Is Lead Failure after 5.75 Years Unusual?
First-time poster here, and thanks in advance for your guidance.
My 65-year-old healthy and active husband, who is 100% paced, has had incidents of "noise" over the past year. Five months ago the docs fiddled with his settings to try to eliminate it, but he still gets it now and then -- so he was called back in to the office again. This time, they had him move his arms around, and when he stretched his left arm across his body, they could see something on the monitor that they didn't like. Apparently, it's a sign that the lead's insulation is shifting (I think?) exposing something that shouldn't be exposed.
I don't understand it all, but we were told it's a sign that the lead is failing and it needs to be replaced. It's a Tendril lead, which I've read has a higher incidence of early failure than other leads.
I'm pretty disappointed and upset, as I hate to see him go through another surgery, and it will cost us thousands of dollars, too. They recommend extracting the old leads -- which sounds scary to me -- and replacing the pacemaker (which has 4 years of battery life left) with a new one.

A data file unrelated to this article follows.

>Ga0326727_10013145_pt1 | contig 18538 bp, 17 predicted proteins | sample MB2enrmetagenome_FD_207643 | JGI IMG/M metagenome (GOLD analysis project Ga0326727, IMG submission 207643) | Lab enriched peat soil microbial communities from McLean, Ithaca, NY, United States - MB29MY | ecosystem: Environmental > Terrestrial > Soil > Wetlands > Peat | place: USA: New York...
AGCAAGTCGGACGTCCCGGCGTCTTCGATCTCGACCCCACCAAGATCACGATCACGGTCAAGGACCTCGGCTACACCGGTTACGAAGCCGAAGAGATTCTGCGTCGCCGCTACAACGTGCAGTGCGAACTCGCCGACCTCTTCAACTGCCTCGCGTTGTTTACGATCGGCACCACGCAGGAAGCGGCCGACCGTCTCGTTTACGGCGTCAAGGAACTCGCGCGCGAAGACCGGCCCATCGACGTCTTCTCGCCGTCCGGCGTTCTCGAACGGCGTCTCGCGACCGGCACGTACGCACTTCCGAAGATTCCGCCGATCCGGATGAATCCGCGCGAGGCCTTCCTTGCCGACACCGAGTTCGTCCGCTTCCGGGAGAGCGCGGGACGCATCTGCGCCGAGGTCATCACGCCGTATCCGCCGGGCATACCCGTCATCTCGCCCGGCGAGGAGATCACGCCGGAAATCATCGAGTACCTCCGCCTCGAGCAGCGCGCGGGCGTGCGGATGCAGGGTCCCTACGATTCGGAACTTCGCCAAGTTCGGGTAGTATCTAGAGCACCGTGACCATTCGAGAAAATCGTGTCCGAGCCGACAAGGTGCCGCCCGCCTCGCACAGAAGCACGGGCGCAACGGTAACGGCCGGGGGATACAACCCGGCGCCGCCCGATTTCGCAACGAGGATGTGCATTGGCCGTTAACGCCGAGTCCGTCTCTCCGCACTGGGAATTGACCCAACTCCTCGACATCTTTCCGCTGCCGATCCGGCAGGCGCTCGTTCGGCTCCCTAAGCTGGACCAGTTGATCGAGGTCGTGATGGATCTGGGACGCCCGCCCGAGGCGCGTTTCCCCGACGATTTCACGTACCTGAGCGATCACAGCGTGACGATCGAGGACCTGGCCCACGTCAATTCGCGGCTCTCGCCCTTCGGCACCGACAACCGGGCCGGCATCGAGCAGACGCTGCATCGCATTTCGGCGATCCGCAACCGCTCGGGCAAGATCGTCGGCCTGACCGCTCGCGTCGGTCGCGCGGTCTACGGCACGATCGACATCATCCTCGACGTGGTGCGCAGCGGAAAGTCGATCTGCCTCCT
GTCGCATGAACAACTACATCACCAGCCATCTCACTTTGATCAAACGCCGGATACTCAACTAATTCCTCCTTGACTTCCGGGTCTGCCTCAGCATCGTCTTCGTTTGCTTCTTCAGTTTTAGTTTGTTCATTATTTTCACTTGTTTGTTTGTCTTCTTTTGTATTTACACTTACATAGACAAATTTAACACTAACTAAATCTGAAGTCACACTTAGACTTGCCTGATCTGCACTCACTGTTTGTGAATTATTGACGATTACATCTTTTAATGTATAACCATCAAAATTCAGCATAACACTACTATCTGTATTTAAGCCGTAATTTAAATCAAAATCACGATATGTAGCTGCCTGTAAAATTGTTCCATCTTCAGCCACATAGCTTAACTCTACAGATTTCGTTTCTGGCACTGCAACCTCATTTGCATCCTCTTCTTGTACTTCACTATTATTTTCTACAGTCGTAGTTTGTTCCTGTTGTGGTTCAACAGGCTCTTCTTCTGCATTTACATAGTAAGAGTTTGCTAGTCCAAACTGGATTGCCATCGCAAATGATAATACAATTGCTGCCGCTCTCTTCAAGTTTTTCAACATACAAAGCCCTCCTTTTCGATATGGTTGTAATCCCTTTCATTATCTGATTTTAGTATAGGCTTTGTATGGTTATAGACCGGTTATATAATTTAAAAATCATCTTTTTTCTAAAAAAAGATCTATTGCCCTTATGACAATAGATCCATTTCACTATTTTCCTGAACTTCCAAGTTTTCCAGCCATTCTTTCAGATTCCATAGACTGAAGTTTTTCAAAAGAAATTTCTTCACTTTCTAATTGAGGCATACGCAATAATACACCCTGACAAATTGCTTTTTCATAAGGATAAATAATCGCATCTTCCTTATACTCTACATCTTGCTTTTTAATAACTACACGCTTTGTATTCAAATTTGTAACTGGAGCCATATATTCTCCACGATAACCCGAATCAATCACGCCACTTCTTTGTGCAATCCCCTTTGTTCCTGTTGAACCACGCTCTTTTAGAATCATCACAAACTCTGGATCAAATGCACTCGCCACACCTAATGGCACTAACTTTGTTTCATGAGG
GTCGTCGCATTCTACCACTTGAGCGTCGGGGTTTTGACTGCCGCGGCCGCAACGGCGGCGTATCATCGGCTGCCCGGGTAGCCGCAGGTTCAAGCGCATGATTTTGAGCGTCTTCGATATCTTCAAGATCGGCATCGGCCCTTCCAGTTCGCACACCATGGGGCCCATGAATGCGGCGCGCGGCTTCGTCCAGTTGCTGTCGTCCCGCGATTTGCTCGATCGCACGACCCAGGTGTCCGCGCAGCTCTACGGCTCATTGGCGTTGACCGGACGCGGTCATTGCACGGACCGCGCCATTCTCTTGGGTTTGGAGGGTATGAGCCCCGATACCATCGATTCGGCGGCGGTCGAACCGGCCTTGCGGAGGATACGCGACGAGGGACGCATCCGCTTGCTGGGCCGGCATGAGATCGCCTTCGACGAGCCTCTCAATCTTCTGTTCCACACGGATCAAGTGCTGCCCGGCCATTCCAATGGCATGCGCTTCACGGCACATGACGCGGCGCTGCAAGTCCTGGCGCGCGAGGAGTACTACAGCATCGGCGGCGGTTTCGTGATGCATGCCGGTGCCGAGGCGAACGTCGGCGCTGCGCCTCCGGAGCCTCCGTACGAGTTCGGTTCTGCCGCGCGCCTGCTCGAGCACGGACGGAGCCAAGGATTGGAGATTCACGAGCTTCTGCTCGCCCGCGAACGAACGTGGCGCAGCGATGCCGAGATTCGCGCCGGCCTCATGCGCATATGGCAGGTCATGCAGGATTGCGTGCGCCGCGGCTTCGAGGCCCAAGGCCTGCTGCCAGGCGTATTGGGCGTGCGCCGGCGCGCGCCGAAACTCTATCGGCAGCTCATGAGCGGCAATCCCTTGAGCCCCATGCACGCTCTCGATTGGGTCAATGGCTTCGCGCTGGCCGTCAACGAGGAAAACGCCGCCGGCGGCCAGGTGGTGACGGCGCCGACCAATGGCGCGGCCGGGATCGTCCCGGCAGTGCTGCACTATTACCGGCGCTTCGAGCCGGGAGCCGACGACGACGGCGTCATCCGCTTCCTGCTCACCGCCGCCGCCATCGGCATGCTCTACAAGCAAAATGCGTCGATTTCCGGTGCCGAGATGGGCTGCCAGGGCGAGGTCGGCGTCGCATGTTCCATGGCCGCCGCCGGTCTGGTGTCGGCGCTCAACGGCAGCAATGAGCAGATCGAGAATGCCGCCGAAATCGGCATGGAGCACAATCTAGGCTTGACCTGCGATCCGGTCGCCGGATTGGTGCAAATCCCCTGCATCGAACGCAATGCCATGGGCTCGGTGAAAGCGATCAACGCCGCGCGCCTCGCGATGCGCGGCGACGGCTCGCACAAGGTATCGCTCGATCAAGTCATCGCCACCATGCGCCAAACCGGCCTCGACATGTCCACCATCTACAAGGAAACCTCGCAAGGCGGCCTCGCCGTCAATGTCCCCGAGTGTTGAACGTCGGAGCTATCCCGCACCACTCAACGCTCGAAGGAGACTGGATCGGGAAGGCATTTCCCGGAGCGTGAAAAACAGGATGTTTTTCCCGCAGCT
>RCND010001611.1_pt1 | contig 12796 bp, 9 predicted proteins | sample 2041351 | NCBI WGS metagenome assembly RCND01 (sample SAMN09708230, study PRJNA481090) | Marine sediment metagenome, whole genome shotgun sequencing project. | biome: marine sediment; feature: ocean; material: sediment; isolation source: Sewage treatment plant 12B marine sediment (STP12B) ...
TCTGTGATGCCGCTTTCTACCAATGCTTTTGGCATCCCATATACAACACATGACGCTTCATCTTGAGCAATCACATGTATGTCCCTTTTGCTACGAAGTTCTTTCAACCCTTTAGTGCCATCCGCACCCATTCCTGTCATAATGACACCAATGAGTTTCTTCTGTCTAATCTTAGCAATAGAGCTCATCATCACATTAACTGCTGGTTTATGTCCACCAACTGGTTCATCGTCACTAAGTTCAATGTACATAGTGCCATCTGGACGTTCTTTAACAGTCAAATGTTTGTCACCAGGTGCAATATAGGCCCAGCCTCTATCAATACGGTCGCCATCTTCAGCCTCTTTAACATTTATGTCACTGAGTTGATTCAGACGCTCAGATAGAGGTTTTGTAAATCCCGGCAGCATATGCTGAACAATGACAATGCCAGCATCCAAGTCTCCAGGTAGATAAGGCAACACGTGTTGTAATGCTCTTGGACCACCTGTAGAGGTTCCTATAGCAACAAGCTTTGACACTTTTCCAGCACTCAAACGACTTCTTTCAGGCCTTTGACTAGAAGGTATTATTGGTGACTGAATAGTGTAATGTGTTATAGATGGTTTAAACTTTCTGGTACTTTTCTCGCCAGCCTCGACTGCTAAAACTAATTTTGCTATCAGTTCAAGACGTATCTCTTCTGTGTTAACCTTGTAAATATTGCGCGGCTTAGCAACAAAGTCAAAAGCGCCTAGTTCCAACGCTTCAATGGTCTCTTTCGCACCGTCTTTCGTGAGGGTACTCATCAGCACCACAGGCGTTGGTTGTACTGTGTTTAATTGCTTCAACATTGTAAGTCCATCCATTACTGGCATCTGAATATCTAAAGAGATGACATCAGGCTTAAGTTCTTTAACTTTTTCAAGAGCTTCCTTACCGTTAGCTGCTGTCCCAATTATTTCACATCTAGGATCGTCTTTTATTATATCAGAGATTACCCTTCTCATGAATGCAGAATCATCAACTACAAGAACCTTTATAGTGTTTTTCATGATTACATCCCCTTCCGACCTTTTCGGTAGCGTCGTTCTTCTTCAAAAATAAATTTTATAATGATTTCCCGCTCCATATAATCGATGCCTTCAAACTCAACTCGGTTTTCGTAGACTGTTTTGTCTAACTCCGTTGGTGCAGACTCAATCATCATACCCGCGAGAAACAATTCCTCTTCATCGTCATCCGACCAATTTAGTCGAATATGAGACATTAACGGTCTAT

Has anyone else gone through something like this?
Should such an early failure be reported to the FDA?
I feel like the manufacturer should bear some of the costs of the procedure, as their product seems to be defective. Am I out of line for feeling that way? Or should I just let that go and totally focus on my husband's well-being?
And finally, should I just go along with whatever type of pacemaker and leads the surgeon wants to use? I asked, and they still use Tendril leads, but not the same model. I'm very nervous about that, because I don't want him to have to go through this again in 5 more years.
Here are his pacemaker stats:
St. Jude pacemaker: Model Number PM2272 and Serial Number 7962005
Implant Date: Dec. 21, 2017
RVA-Lead LPA1200M/58 CBB150413 and RA-Lead LPA1200M/52 and DBN029107
Thanks so much. After reading some of your posts, I realize how little I know about all these important issues.
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